Using fabric and dye, Britt Rynearson paints a landscape that moves and wraps around the body, rippling and waving in peaks and valleys. She creates her scarves using the Arashi Shibori technique, which originated in Arimatsu, Japan in 1880. It consists of wrapping a pole with cloth, binding it with thread, and submerging the pole in dye. The dye does not penetrate the knots, which creates a pattern of dyed and non-dyed areas. This produces a storm-like effect of lines and dashes.
Though scarf making is a laborious process, for Rynearson, it is a labor of love. First, she cuts the silk into a unique shape, then hems it, presses it, and folds it. She binds the silk around a length of plastic ABS pipe (Rynearson confides it took her four hours to wrap her first scarf) and dyes it. She rinses the silk, dries it, and unwraps it. Then she repeats the process to give each scarf added depth and variation.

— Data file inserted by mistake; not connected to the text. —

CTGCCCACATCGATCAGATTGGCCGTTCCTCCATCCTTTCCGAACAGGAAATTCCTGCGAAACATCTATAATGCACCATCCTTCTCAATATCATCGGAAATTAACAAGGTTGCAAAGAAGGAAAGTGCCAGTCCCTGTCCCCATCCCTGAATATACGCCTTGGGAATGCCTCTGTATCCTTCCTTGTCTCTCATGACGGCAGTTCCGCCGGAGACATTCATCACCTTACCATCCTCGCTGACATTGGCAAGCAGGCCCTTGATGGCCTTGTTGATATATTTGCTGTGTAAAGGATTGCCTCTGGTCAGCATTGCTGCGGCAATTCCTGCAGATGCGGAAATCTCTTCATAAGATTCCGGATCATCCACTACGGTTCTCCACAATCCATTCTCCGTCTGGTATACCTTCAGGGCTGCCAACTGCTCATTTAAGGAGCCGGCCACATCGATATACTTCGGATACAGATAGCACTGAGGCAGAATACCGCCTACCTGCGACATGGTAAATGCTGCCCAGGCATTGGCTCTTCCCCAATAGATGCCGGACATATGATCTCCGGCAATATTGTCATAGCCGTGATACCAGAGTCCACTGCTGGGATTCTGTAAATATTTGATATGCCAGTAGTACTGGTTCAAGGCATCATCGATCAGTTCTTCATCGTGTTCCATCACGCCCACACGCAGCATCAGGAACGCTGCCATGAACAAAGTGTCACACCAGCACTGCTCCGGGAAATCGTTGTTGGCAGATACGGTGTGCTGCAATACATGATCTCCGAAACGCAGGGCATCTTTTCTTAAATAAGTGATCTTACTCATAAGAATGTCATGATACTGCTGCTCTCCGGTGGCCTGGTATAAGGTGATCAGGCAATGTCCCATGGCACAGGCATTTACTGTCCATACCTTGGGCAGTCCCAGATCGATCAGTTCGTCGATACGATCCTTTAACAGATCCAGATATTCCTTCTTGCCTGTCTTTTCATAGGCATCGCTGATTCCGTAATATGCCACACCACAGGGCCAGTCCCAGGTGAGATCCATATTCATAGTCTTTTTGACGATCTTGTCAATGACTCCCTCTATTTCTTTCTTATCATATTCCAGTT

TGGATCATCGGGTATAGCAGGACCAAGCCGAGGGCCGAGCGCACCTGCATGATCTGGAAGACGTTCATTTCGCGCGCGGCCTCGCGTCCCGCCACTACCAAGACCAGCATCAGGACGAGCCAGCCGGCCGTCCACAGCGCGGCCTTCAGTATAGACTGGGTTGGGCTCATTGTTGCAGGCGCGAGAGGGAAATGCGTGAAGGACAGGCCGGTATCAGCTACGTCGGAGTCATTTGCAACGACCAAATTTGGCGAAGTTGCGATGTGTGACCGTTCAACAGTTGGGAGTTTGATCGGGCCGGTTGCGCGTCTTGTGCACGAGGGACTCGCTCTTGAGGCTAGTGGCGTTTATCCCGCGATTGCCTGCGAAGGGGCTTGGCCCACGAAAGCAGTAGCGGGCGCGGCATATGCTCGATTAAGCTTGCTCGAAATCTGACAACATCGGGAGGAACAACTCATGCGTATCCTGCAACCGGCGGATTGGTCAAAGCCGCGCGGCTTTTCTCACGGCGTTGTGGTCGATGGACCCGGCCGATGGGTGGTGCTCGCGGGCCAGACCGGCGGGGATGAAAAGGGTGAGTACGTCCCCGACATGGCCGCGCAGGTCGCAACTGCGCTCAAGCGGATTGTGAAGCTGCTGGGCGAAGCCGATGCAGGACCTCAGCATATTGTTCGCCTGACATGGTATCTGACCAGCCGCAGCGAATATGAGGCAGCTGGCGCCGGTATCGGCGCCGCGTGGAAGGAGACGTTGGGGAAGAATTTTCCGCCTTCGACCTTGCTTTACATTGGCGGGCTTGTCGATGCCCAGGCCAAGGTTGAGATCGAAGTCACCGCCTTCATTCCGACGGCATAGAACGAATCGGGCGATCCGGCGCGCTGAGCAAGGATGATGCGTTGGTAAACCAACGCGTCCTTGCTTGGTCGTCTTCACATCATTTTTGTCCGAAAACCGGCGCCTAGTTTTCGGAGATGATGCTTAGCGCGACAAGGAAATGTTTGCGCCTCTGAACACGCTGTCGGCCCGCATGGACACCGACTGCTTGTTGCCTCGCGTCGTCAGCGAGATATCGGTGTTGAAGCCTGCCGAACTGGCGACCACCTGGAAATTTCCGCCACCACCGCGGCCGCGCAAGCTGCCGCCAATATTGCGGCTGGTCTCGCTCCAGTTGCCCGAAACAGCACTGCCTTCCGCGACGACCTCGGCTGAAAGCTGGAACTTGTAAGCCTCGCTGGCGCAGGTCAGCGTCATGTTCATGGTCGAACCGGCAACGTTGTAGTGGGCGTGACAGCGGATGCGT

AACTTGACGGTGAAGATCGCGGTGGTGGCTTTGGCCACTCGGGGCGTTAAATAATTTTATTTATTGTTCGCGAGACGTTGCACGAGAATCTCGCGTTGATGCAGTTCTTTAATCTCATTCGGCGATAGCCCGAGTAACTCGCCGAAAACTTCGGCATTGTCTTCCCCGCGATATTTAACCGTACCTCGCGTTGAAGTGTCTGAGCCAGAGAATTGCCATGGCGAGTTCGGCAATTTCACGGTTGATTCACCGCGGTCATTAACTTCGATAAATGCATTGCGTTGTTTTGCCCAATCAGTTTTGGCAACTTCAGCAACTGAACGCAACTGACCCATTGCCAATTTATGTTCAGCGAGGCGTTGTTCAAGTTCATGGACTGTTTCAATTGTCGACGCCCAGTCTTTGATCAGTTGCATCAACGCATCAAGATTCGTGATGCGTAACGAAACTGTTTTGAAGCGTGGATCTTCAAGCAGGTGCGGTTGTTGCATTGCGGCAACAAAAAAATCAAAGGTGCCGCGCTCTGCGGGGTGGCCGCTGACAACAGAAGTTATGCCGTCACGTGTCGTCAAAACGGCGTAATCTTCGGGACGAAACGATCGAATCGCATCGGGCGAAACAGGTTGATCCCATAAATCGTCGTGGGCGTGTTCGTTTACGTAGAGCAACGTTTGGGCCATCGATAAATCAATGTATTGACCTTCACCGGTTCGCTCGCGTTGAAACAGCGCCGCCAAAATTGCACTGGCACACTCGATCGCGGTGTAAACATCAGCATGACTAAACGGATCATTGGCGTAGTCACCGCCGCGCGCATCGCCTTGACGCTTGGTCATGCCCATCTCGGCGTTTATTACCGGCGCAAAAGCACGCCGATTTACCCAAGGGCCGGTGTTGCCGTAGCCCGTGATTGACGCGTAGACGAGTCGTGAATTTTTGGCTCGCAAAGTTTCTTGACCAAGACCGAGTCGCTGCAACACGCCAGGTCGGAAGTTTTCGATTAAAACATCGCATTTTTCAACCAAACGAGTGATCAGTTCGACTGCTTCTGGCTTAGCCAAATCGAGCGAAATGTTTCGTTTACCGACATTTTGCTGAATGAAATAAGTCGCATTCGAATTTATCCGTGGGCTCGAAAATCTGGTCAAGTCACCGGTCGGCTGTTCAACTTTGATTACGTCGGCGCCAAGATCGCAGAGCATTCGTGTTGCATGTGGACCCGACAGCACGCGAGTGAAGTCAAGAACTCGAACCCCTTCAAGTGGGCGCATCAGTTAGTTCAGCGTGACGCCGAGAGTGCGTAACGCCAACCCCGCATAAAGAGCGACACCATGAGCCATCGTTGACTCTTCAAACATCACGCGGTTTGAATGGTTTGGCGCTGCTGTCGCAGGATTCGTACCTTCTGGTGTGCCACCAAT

Rynearson finds that the best way to work with silk is to fuss as little as possible. As the dye soaks in, she finds her scarves take on a life of their own. Like the sea from day to day, no two are ever the same. Each is unique based on the conditions under which it was created.